Why the SC&RA is on the up for 2022
By Dan Colombini27 January 2022
SC&RA rolls up its sleeves and produces in 2021
As 2021 comes to an end, the message coming out of SC&RA is that the Association has weathered the storm, and the overall sense for 2022 is one of excitement and optimism.
CEO Joel Dandrea emphasised he’s grateful for the broad support of SC&RA members – perhaps best represented by a retention rate of 91.25 per cent from 2020 into 2021.
“It’s a great sign of loyalty and trust,” he said. “Our members see that in light of the challenges, we’ve been able to reduce expenses, retain an excellent staff, continue on all of our key advocacy and communication efforts while also focusing on our affinity programmes – and even add back in live events.”
To that end, Dandrea indicated that both attendance and involvement at the Specialized Transportation Symposium in June, the Crane & Rigging Workshop in September, and the Annual Conference in October was very encouraging.
“Sponsorship commitments have been strong, and participation in awards programmes like the Jobs of the Year was as impressive as ever. Simply put, our members understand the big picture and, while not a perfect environment, we’ve all been willing to take some risks to move forward.”
What were the SCRA jobs of the year? Click here to find out
Dandrea also recognised the 2022-2023 renewal of SC&RA’s two endorsed market partners, NBIS and National Interstate Insurance Company, and four preferred producers; Allied Insurance Brokers, Emery & Karrigan, Hays/Brown & Brown and USI Insurance Services.
“These two key market partners continue to provide exceptional products and services for SC&RA members,” he said. “The platform of four preferred producers provides yet further options for members with diverse insurance and risk-management needs and diverse approaches to shopping and placing their coverage. We’re thrilled to have them committed to the Association for another two-year term.”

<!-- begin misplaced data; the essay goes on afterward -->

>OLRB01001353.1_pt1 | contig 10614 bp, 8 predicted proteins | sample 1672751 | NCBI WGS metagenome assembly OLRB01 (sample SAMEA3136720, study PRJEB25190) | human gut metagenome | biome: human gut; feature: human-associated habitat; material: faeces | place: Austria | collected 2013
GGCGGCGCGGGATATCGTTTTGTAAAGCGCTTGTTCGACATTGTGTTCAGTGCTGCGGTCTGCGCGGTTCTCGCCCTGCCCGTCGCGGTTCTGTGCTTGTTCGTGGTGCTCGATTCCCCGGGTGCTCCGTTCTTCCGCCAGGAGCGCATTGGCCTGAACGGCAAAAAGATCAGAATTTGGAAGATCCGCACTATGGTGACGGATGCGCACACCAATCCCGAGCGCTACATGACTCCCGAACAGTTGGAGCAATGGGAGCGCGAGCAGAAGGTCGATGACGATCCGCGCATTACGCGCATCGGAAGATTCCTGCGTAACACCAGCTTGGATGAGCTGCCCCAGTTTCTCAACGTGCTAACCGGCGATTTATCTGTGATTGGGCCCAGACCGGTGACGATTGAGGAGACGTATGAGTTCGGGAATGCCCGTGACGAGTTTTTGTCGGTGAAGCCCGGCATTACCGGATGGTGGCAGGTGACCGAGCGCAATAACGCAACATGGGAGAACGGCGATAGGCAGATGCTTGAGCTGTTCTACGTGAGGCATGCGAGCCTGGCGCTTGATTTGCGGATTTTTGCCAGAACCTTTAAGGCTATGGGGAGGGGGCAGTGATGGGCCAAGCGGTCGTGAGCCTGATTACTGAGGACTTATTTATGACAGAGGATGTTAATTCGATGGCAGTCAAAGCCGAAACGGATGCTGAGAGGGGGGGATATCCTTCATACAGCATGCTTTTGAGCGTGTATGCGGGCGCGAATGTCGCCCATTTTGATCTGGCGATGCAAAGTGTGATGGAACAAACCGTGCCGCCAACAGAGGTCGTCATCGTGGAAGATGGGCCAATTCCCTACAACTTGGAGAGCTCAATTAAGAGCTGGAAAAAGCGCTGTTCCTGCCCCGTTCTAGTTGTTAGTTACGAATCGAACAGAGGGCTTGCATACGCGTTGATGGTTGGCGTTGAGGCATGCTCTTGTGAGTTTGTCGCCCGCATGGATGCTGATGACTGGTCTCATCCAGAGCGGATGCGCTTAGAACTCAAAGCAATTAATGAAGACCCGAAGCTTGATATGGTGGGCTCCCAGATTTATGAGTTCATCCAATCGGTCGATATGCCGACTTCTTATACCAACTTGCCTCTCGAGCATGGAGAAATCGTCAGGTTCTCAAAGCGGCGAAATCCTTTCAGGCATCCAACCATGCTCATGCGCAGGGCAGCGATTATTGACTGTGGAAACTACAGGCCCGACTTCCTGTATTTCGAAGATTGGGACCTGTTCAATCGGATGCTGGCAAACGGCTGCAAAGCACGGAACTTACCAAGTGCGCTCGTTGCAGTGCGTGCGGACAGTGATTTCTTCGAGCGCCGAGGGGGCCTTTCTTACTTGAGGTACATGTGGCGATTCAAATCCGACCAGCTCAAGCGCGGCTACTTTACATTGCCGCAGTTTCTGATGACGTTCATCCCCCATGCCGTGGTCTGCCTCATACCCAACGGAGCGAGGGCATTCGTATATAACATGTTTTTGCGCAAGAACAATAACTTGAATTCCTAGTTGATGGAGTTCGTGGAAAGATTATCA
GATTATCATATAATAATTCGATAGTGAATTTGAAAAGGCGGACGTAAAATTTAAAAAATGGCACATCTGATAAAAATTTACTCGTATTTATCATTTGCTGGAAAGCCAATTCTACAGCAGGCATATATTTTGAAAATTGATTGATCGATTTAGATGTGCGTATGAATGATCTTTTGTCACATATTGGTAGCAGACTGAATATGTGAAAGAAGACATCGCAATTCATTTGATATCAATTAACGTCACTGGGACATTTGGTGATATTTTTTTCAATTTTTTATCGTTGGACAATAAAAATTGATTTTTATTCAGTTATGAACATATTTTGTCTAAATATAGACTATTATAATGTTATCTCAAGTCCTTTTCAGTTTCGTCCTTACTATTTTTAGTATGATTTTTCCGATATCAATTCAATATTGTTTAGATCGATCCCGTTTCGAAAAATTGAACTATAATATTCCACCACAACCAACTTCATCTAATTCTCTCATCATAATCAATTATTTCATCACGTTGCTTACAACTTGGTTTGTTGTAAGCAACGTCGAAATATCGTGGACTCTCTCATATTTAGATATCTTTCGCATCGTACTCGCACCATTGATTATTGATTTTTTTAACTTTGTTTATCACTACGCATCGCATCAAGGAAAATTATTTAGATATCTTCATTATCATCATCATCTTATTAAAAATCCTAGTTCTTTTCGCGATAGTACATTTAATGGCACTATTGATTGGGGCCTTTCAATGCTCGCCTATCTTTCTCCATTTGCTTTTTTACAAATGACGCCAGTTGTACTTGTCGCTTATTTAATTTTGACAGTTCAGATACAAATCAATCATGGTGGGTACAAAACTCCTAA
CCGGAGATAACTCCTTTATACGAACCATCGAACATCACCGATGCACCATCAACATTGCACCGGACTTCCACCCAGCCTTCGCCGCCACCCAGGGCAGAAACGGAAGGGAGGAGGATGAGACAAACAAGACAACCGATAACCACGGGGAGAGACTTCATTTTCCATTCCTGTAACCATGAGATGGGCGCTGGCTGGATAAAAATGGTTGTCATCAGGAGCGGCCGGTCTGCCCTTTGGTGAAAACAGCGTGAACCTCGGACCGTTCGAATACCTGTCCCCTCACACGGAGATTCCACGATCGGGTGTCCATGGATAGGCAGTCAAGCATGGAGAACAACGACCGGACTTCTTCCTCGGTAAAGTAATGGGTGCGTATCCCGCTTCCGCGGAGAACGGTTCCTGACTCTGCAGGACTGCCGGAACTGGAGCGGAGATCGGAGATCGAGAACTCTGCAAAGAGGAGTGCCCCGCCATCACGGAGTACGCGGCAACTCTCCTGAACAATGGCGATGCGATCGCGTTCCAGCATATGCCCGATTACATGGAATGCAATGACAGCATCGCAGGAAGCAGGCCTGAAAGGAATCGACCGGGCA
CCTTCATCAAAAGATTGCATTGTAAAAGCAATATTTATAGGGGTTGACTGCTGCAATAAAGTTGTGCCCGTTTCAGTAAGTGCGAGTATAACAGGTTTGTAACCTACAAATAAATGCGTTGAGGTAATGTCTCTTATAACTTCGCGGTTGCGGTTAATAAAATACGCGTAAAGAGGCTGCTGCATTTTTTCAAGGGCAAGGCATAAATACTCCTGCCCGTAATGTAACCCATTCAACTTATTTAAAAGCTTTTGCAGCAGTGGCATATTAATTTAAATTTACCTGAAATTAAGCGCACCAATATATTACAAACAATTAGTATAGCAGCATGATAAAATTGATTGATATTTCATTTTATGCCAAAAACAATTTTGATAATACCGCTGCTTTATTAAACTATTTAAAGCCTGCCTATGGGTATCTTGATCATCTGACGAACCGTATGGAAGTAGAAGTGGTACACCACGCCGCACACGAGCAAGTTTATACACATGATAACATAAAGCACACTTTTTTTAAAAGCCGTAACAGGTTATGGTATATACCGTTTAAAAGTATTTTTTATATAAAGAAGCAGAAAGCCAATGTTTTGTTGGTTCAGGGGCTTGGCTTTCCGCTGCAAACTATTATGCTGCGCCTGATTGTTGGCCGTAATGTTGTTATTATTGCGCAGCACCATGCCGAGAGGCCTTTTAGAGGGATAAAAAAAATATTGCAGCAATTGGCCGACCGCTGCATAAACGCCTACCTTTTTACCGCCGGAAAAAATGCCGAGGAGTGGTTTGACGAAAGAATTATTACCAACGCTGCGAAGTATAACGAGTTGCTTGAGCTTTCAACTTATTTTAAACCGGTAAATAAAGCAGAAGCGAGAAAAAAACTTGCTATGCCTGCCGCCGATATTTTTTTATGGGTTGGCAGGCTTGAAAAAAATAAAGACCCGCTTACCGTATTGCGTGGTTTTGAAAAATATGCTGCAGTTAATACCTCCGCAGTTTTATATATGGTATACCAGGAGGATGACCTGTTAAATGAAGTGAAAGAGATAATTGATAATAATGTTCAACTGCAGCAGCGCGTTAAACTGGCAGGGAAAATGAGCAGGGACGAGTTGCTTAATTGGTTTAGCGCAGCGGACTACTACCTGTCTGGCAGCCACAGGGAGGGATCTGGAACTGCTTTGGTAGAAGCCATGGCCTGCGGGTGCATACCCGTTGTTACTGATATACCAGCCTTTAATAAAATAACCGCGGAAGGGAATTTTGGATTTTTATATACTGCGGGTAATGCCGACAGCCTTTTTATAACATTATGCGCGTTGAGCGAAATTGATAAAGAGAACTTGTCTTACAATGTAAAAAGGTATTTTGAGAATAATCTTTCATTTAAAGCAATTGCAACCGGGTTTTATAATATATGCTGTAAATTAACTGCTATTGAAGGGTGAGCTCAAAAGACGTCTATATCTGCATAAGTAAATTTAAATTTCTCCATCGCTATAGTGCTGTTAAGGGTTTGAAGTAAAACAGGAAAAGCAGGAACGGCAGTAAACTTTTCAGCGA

Jason Bell, SC&RA director of membership, echoed Dandrea by pointing to the Association’s membership retention rate. “The fact that we’re at nearly ninety-two per cent, given everything that’s going on in the world right now, is very indicative of the value SC&RA members believe that we bring to them,” he noted.
“Of the departures we’ve seen during the pandemic, those companies are most likely struggling beyond the Association’s control, although we look forward to their return when the time is right for them.”
SC&RA Covid efforts
Throughout 2021, the Association continued to endeavour for the safety and awareness of all its members via its Covid-19 Crisis Command Center, available on the SC&RA website. Relatedly, SC&RA joined the Construction Industry Safety Coalition (CISC) earlier in the year and has been signatory on letters fighting for its members on issues that include hazard communications, the CDC vaccine and OSHA’s Emergency Temporary Standard.
In addition to joining CISC, SC&RA also worked with the US Small Business Administration (SBA) on two standards: tree removal and emergency response. And throughout 2021, SC&RA has been emphasising the inclusion of crane-related information in permit discussions at the state and local levels.
“We’ve begun the process of asking state permit officials crane-specific questions, which will be included in future permit manual updates,” said Beth O’Quinn, SC&RA senior vice president of crane and rigging. “We’re also researching which states offer a blanket permit specifically for mobile cranes, and we’re very close to including mobile crane weights and permitting into the Association’s overall harmonisation efforts.”
SC&RA also submitted a letter to the California Occupational Safety and Health Standards Board, said O’Quinn, requesting they reconsider proof load tests be based on manufacturers’ load ratings for the conditions of use, while not exceeding 110 per cent of the maximum load ratings for the boom on the crane.
“We continued our work with the International Crane Stakeholders Assembly,” she added. “Collectively, we’ve been able to release a guidance – Mobile Crane Ground Preparation for Wind Farm Construction – available to our members through our website or mobile app.”